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This article discusses the resistivity scaling challenges associated with the use of high aspect ratio trenches as W interconnects for the sub-130-nm semiconductor technology node. In this work, chemical-vapor deposition of W is employed to manufacture conductive trenches in a deposition sequence that includes a TiN barrier, a nucleation W, and a bulk W film. Composition, microstructure, resistivity, grain size, and surface roughness for these films are determined in the low thickness range. The results are used to examine the contribution of the electron-surface scattering and grain-boundary scattering to the overall increase in the electrical resistivity observed at film thickness comparable to the electron mean free path. Calculated and measured values for the film resistivity are matched by using a variable coefficient of elastic electron scattering at the grain boundaries. In first approximation, grain-boundary electron scattering is found to be the dominant mechanism and is almost entirely responsible for the resistivity increase in the thickness range studied. By using resistivity data obtained for each film and Kirchhoff’s rule for laminate structures, a simple physical model is used to predict the variation of the trench resistance as a function of geometrical factors such as film thickness and core (seam) size. The agreement between the calculated and measured trench resistances is surprisingly good in view of the several simplification assumptions that are made and that no fitting parameters are used. The proposed model predicts reasonably well the sensitivity of the trench resistance with respect to the TiN film thickness. However, the impact of the nucleation W layer is overestimated, which suggests possible unaccounted interactions, related to structural or morphological changes in the bulk W. It is concluded that the trench conductivity is already significantly size limited for critical dimensions in the sub-130-nm range. The control of the fi- - lm bulk resistivity and grain-boundary engineering of the conducting materials is therefore identified as the most important pathway for achieving desired electrical properties in conducting trenches filled by standard chemical-vapor deposition W technology.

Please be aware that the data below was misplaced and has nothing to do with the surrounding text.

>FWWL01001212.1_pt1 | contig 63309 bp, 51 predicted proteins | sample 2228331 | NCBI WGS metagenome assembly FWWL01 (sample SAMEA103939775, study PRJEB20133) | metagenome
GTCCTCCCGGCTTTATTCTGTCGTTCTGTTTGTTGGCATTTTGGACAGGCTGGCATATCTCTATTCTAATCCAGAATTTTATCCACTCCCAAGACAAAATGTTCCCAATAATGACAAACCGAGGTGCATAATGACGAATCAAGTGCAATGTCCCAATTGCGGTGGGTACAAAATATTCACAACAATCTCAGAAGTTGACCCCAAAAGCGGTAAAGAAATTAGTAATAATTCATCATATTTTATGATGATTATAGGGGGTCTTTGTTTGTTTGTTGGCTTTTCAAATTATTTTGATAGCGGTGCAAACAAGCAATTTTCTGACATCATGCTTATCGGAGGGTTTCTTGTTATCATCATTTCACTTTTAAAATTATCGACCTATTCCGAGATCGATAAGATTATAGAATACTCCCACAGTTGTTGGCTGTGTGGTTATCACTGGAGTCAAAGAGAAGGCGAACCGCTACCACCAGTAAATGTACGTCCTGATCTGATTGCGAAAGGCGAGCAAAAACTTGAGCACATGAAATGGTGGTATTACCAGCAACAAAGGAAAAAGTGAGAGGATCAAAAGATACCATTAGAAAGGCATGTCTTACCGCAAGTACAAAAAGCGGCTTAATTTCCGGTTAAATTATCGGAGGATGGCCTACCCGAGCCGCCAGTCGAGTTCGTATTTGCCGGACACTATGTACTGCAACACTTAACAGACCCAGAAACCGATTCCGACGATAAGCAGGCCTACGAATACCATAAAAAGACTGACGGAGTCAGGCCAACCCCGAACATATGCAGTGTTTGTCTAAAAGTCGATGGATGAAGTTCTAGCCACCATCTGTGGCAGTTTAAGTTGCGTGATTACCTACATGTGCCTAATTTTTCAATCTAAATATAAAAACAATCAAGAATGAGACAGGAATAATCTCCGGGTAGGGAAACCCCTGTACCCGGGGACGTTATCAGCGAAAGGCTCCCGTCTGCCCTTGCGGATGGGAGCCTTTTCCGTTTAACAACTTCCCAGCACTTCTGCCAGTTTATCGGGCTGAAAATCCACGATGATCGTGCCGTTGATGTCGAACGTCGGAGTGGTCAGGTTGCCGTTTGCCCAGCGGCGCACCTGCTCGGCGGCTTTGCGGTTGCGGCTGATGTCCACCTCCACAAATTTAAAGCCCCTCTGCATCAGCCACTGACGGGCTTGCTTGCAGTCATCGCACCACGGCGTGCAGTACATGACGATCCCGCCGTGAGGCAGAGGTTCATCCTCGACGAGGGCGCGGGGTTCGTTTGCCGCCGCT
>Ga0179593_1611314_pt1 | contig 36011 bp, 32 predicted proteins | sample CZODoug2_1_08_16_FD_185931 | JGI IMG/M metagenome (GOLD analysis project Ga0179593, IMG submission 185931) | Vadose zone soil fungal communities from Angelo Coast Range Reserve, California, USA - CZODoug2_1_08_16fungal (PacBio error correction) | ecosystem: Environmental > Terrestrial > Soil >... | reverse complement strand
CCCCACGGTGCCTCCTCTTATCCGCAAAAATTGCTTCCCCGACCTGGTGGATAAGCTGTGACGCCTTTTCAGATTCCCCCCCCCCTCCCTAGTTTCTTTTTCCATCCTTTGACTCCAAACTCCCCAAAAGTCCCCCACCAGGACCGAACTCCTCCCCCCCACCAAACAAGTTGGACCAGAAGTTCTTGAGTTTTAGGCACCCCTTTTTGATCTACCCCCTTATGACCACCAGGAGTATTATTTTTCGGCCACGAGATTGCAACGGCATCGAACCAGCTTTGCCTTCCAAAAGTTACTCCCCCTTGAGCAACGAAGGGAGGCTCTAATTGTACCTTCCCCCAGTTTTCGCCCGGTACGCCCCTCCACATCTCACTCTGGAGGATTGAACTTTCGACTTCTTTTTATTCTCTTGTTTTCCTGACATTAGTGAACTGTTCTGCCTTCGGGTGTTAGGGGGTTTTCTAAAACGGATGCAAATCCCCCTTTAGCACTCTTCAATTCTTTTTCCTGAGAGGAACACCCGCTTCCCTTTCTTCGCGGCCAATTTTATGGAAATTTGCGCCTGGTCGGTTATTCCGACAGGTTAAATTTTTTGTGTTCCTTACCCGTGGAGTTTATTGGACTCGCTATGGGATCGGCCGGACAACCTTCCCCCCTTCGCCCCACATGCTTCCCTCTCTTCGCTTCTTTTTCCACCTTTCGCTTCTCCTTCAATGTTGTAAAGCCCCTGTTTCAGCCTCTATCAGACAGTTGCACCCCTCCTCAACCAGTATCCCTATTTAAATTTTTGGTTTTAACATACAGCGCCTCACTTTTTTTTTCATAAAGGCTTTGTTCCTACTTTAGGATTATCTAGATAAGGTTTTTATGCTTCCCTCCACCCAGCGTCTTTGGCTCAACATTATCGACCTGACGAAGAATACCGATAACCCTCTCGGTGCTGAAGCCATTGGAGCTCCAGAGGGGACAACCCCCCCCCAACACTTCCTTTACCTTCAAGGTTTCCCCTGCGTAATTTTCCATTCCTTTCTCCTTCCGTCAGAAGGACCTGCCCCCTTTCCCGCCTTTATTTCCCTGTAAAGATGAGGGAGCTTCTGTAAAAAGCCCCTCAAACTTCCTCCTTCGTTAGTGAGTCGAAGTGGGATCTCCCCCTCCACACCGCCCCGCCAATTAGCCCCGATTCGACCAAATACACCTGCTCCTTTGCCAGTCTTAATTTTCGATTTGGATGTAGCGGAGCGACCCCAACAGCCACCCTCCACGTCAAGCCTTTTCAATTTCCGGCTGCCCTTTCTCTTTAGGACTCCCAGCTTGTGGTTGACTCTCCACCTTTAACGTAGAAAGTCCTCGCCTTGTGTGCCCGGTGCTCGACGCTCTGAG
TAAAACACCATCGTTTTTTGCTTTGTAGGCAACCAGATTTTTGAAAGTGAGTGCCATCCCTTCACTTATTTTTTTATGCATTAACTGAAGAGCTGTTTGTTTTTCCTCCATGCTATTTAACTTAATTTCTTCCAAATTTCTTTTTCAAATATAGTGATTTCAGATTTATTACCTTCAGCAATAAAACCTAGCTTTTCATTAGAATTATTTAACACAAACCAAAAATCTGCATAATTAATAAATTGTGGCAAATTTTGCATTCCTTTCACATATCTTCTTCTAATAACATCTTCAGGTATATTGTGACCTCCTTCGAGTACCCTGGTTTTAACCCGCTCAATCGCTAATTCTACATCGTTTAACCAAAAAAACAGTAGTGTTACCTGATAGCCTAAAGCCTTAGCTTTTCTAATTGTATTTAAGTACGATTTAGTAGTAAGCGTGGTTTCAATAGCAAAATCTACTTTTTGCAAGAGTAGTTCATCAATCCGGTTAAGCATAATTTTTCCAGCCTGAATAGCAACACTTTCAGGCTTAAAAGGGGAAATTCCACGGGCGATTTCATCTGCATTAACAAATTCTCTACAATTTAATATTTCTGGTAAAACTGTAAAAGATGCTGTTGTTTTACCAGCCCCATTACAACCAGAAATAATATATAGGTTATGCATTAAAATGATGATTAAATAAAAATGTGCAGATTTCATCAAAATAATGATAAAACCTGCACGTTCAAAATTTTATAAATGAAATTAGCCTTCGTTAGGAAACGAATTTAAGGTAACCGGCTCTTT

Journal of Vacuum Science & Technology B: Microelectronics and Nanometer Structures (Volume:24 , Issue: 2 )
Date of Publication: Mar 2006